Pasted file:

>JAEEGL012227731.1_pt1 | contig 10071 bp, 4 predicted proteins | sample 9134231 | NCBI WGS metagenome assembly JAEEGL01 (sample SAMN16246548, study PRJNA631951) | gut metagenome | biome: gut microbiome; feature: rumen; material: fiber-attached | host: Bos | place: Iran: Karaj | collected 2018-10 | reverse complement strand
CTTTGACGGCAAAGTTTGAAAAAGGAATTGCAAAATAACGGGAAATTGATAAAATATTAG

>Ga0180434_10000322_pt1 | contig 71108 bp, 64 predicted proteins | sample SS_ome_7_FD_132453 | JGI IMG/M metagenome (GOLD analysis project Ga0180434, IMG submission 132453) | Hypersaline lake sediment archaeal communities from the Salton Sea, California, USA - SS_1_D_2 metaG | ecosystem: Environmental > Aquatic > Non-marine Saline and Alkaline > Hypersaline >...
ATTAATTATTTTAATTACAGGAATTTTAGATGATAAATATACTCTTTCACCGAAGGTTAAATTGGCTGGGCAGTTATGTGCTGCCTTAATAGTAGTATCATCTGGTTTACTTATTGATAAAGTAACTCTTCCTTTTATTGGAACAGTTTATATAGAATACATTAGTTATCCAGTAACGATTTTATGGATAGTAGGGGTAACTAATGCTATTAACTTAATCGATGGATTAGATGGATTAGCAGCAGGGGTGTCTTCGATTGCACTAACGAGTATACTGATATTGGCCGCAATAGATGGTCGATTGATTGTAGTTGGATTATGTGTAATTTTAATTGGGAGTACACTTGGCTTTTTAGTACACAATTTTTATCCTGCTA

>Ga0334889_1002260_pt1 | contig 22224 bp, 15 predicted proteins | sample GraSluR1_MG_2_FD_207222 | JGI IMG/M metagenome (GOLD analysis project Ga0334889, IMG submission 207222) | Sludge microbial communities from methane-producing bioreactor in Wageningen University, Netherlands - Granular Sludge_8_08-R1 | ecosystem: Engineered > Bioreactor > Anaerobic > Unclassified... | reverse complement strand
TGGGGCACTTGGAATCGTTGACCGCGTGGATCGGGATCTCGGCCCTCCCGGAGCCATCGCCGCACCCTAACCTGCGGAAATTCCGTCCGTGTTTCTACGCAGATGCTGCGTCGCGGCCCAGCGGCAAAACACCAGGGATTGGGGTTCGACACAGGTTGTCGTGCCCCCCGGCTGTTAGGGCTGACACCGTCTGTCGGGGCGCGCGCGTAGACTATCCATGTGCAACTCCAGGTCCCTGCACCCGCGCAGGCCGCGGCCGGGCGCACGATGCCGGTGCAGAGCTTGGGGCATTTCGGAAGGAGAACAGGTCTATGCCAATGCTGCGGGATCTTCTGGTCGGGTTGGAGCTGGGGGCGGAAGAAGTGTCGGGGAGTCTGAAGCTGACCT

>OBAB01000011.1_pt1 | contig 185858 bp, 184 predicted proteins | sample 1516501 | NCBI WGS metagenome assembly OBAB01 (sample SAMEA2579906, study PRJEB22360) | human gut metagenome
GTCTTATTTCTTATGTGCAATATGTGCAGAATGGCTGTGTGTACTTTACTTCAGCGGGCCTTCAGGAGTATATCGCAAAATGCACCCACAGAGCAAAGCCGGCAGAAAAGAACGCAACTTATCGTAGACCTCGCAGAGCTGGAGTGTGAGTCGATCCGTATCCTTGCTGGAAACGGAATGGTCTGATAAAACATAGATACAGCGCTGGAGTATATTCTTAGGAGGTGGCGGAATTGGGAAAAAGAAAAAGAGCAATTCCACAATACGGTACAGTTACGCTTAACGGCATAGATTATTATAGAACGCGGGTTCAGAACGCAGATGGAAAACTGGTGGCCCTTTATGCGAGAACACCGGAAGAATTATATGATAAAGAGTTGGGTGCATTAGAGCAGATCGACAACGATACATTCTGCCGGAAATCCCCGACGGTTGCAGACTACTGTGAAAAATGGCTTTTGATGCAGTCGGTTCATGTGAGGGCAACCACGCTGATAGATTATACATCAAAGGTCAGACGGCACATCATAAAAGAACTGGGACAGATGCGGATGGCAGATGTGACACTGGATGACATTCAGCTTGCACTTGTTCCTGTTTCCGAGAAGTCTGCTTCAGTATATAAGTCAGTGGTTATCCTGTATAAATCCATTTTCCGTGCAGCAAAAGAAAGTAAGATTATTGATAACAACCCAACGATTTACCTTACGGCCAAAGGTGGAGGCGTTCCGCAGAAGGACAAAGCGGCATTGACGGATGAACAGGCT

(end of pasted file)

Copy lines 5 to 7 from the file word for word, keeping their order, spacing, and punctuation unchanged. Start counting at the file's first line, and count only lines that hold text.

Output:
>Ga0334889_1002260_pt1 | contig 22224 bp, 15 predicted proteins | sample GraSluR1_MG_2_FD_207222 | JGI IMG/M metagenome (GOLD analysis project Ga0334889, IMG submission 207222) | Sludge microbial communities from methane-producing bioreactor in Wageningen University, Netherlands - Granular Sludge_8_08-R1 | ecosystem: Engineered > Bioreactor > Anaerobic > Unclassified... | reverse complement strand
TGGGGCACTTGGAATCGTTGACCGCGTGGATCGGGATCTCGGCCCTCCCGGAGCCATCGCCGCACCCTAACCTGCGGAAATTCCGTCCGTGTTTCTACGCAGATGCTGCGTCGCGGCCCAGCGGCAAAACACCAGGGATTGGGGTTCGACACAGGTTGTCGTGCCCCCCGGCTGTTAGGGCTGACACCGTCTGTCGGGGCGCGCGCGTAGACTATCCATGTGCAACTCCAGGTCCCTGCACCCGCGCAGGCCGCGGCCGGGCGCACGATGCCGGTGCAGAGCTTGGGGCATTTCGGAAGGAGAACAGGTCTATGCCAATGCTGCGGGATCTTCTGGTCGGGTTGGAGCTGGGGGCGGAAGAAGTGTCGGGGAGTCTGAAGCTGACCT

>OBAB01000011.1_pt1 | contig 185858 bp, 184 predicted proteins | sample 1516501 | NCBI WGS metagenome assembly OBAB01 (sample SAMEA2579906, study PRJEB22360) | human gut metagenome